GDP (purchasing power parity):

$32.16 billion (2013 est.)
country comparison to the world: 112
$31.9 billion (2012 est.)
$32.26 billion (2011 est.)
note: data are in 2013 US dollars

GDP (official exchange rate):

$18.87 billion (2013 est.)

GDP - real growth rate:

0.8% (2013 est.)
country comparison to the world: 178
-1.1% (2012 est.)
1% (2011 est.)

GDP - per capita (PPP):

$8,300 (2013 est.)
country comparison to the world: 131
$8,200 (2012 est.)
$8,300 (2011 est.)
note: data are in 2013 US dollars

Gross national saving:

8.6% of GDP (2013 est.)
country comparison to the world: 142
6.3% of GDP (2012 est.)
6.4% of GDP (2011 est.)

GDP - composition, by end use:

household consumption: 82.1%
government consumption: 22.1%
investment in fixed capital: 17.7%
investment in inventories: 1.5%
exports of goods and services: 29%
imports of goods and services: -52.4%
(2012 est.)

GDP - composition, by sector of origin:

agriculture: 8.1%
industry: 26.4%
services: 65.5% (2013 est.)

Agriculture - products: wheat, corn, fruits, vegetables; livestock


steel, coal, iron ore, lead, zinc, manganese, bauxite, aluminum, motor vehicle assembly, textiles, tobacco products, wooden furniture, ammunition, domestic appliances, oil refining

Industrial production growth rate:

11.7% (2013 est.)
country comparison to the world: 8

Labor force:

1.49 million (2012 est.)
country comparison to the world: 129

Labor force - by occupation:

agriculture: 18.9%
industry: 29.8%
services: 51.3% (2013)

Unemployment rate:

44.3% (2013 est.)
country comparison to the world: 193
44.1% (2012 est.)
note: official rate; actual rate is lower as many technically unemployed persons work in the gray economy

Population below poverty line:

18.6% (2007 est.)

Household income or consumption by percentage share:

lowest 10%: 2.7%
highest 10%: 27.3% (2007)

Distribution of family income - Gini index:

36.2 (2007)
country comparison to the world: 87


revenues: $7.691 billion
expenditures: $7.497 billion (2013 est.)

Taxes and other revenues:

40.8% of GDP (2013 est.)
country comparison to the world: 34

Budget surplus (+) or deficit (-):

1% of GDP (2013 est.)
country comparison to the world: 28

Public debt:

45.9% of GDP (2013 est.)
country comparison to the world: 78
42.9% of GDP (2012 est.)

Fiscal year:

calendar year

Types of business entity in Bosnia and Herzegovina
• d.d.(dioničko društvo): ≈ plc (UK) ≈ AG (Germany)
• a.d.(akcionarsko društvo): ≈ plc (UK) ≈ AG (Germany)
• d.n.o.(društvo s neograničenom solidarnom odgovornošću): ≈ general partnership
• d.o.o.(društvo s ograničenom odgovornošću): ≈ Ltd. (UK) ≈ GmbH (Germany)
• k.d.(komanditno društvo): ≈ limited partnership
• s.p. (samostalni preduzetnik): ≈ Sole proprietorship (UK)


Business Reforms in Bosnia and Herzegovina

Paying Taxes:
Bosnia and Herzegovina introduced a penalty for failure to employ the required minimum number of people in special categories—though it also temporarily abolished the forestry tax.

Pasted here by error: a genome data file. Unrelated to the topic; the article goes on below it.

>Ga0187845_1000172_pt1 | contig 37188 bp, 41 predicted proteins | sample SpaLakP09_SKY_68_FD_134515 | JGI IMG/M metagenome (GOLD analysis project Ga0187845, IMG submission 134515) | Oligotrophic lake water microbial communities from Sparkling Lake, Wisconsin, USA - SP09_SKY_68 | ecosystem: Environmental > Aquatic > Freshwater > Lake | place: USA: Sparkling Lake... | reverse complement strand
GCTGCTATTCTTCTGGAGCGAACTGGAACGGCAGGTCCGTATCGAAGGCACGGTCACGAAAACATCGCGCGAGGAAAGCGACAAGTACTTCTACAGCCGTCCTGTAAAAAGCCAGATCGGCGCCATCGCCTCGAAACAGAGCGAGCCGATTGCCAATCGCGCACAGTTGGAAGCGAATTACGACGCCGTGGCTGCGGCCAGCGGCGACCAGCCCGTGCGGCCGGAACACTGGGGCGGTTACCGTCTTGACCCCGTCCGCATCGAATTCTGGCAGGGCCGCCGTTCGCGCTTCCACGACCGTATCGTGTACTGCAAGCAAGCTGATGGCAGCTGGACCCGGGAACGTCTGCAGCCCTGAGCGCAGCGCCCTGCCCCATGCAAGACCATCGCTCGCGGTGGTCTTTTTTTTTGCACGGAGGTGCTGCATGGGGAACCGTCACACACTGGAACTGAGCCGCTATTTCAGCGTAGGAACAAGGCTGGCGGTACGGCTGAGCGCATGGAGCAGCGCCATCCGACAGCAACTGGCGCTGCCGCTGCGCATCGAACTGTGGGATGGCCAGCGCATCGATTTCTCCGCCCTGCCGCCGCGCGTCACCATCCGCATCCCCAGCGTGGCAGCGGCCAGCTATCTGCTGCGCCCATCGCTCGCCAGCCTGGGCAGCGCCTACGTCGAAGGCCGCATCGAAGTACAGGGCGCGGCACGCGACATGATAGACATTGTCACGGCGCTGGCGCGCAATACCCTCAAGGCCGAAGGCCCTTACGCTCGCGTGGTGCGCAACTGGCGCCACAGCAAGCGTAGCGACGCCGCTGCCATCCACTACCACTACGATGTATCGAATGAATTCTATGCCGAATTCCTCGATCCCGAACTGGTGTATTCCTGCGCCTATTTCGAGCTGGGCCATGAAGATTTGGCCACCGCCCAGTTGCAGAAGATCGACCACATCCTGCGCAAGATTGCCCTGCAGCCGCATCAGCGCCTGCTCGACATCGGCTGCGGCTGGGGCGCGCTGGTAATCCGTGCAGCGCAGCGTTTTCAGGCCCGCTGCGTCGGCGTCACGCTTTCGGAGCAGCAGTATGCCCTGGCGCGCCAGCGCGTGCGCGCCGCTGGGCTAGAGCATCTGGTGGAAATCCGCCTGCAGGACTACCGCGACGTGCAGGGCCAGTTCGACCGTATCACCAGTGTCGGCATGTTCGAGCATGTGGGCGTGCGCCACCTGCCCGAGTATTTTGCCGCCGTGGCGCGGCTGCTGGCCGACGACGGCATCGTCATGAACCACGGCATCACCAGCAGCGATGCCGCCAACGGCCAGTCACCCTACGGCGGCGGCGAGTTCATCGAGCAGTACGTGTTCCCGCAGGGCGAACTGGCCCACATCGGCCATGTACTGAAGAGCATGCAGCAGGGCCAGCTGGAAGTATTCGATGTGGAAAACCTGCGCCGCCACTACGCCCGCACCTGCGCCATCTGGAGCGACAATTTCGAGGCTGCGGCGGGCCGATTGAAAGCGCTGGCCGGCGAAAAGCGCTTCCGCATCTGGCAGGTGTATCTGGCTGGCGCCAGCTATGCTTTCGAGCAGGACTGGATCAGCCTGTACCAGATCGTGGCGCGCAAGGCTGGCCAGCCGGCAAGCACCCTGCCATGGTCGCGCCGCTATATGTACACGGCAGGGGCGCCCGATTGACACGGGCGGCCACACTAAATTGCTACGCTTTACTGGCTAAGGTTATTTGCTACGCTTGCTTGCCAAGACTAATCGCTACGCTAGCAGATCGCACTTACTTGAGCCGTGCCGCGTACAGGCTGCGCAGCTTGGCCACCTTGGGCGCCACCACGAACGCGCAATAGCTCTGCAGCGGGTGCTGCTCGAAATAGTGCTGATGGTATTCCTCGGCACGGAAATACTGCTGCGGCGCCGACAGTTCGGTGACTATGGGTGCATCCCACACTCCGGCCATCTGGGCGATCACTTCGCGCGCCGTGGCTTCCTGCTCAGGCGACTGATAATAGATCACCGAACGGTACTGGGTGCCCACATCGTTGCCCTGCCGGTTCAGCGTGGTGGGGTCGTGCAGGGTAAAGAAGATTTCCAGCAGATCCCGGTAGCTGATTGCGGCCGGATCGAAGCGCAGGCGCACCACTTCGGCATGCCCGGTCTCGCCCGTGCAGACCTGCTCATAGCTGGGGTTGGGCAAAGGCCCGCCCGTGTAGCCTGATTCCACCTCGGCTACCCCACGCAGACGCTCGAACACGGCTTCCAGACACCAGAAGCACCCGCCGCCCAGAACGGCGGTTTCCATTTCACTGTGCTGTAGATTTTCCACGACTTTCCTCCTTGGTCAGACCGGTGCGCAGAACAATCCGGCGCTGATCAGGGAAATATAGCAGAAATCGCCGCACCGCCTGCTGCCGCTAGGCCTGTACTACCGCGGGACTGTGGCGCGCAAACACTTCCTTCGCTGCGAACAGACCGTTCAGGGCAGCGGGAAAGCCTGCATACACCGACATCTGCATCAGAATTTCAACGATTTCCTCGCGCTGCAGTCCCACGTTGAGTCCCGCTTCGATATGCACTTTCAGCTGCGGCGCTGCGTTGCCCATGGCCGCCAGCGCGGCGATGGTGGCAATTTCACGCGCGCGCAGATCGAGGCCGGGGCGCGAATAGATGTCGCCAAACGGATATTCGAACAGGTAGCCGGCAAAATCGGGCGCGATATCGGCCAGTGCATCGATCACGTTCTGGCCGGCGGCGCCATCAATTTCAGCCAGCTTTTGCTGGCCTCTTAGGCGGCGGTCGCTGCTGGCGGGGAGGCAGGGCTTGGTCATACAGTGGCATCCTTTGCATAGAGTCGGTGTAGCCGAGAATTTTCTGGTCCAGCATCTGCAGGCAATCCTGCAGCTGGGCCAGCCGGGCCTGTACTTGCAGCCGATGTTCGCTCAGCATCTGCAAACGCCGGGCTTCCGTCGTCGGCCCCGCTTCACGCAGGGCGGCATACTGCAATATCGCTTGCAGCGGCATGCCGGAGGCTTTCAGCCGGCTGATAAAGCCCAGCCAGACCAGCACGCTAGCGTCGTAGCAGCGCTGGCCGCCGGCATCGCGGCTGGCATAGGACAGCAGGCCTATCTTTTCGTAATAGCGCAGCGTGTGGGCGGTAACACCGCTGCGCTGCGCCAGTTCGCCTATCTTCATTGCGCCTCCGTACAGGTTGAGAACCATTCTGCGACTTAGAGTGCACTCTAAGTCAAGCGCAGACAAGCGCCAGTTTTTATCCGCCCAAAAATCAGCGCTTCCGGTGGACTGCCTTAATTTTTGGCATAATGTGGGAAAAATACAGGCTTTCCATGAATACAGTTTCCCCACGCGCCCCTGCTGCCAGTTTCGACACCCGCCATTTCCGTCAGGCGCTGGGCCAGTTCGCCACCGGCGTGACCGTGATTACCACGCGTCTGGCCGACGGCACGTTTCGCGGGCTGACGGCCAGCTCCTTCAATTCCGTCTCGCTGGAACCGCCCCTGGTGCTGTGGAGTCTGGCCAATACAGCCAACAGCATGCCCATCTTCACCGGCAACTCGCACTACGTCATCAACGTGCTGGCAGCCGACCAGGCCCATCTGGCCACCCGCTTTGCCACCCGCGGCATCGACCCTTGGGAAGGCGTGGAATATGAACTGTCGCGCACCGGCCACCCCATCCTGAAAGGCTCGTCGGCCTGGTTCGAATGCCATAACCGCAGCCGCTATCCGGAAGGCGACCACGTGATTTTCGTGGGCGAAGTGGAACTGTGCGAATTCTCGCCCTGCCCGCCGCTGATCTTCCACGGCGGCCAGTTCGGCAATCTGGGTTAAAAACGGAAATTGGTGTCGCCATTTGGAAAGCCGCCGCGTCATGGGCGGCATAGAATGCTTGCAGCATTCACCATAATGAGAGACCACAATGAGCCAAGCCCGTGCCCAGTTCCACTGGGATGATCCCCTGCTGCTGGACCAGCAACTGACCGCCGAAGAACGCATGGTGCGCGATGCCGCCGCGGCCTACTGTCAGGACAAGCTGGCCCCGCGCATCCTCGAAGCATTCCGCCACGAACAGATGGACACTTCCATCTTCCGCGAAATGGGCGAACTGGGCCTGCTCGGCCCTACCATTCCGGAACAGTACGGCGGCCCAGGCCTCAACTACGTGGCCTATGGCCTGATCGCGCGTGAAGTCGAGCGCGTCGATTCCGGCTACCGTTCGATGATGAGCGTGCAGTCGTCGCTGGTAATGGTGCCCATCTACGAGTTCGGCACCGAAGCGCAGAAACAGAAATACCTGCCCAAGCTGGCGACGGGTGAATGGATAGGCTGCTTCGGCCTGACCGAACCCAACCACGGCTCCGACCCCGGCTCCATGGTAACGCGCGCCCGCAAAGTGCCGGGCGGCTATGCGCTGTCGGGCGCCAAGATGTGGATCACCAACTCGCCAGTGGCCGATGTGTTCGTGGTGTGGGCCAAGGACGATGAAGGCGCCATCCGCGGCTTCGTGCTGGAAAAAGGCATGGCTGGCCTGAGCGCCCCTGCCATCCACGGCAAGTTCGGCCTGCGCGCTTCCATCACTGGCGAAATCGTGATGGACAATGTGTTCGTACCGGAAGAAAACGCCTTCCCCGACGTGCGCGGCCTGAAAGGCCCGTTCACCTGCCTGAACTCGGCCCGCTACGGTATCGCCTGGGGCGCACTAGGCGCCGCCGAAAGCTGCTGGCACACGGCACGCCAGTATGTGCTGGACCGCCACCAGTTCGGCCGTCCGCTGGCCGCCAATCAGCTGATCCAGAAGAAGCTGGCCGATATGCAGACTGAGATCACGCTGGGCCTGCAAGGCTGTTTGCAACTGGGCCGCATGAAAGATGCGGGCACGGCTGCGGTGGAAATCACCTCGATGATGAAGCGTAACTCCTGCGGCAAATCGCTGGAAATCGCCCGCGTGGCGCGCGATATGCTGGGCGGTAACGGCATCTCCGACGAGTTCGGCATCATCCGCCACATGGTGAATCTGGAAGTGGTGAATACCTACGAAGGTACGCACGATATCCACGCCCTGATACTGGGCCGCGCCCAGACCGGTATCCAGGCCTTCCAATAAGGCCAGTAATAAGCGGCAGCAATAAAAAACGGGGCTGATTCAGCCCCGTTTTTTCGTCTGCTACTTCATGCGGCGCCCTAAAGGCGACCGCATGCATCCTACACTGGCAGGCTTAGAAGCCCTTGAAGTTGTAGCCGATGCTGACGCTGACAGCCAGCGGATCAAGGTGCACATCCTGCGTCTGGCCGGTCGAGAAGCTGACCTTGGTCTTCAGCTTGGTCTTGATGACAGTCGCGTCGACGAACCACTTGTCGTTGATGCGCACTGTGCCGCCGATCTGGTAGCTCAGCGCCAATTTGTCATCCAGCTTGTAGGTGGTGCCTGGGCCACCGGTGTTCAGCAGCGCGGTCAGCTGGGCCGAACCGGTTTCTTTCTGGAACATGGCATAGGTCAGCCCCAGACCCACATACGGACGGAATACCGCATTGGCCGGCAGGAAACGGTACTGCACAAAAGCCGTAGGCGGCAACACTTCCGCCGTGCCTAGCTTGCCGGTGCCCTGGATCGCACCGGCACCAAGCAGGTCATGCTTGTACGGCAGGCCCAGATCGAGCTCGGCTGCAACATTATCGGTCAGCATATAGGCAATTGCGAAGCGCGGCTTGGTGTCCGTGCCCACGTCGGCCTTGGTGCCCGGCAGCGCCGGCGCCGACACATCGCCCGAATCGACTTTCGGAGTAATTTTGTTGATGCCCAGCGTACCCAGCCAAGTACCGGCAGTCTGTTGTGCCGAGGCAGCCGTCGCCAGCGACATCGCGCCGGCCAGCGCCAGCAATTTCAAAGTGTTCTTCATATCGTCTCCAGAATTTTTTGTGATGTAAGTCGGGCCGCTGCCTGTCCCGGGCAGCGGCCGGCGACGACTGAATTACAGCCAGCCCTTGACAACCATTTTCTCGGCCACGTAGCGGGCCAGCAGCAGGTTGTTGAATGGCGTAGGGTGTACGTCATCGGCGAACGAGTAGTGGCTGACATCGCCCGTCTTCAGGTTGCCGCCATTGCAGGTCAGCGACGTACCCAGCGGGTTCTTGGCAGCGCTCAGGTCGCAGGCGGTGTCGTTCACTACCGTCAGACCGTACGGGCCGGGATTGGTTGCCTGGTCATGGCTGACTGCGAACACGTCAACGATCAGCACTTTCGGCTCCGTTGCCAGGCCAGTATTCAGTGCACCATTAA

Registering Property:
Bosnia and Herzegovina made it easier to transfer property between companies by computerizing the commercial registry.

Getting Credit:
Bosnia and Herzegovina made access to credit information more difficult by stopping the private credit bureau’s collection of credit information on individuals.

Paying Taxes:
Bosnia and Herzegovina eased the administrative burden of filing and paying social security contributions by implementing electronic filing and payment systems.

Starting a Business:
Bosnia and Herzegovina made starting a business easier by replacing the required utilization permit with a simple notification of commencement of activities and by streamlining the process for obtaining a tax identification number.

Dealing with Construction Permits:
Bosnia and Herzegovina made dealing with construction permits easier by fully digitizing and revamping its land registry and cadastre.

Registering Property:
Bosnia and Herzegovina reduced delays in property registration at the land registry in Sarajevo.

Paying Taxes:
Bosnia and Herzegovina simplified its labor tax processes, reduced employer contribution rates for social security and abolished its payroll tax.

Dealing with Construction Permits:
Bosnia and Herzegovina improved its building permitting system by reducing the time to register a new building at the courts and land cadastre.

Dealing with Construction Permits:
An administrative reform in obtaining cadastre and land book registry led to overall time reduction by 171 days. Costs for new telephone connection was reduced by Telecom provider by BAM 15.

Registering Property:
The computerization of files at the Land Registry in Sarajevo has sped the process of registration. As a result, the time to register a title now ranges between 1 month and 6 months, down from 308.

Paying Taxes:
Corporate income tax rate has been reduced from 30% to 10%, effective 1 January 2008. Profit distribution (including dividends) is now tax-exempt. Tax losses can now be carried forward for 5 years.

Resolving Insolvency:
Bosnia and Herzegovina strengthened professional requirements for trustees.

Trading Across Borders:
BH eased trade due to implementation of a comprehensive customs reforms project involving the enacting of a new customs law and establishing a new customs administration. In addition, an EDI system has been implemented.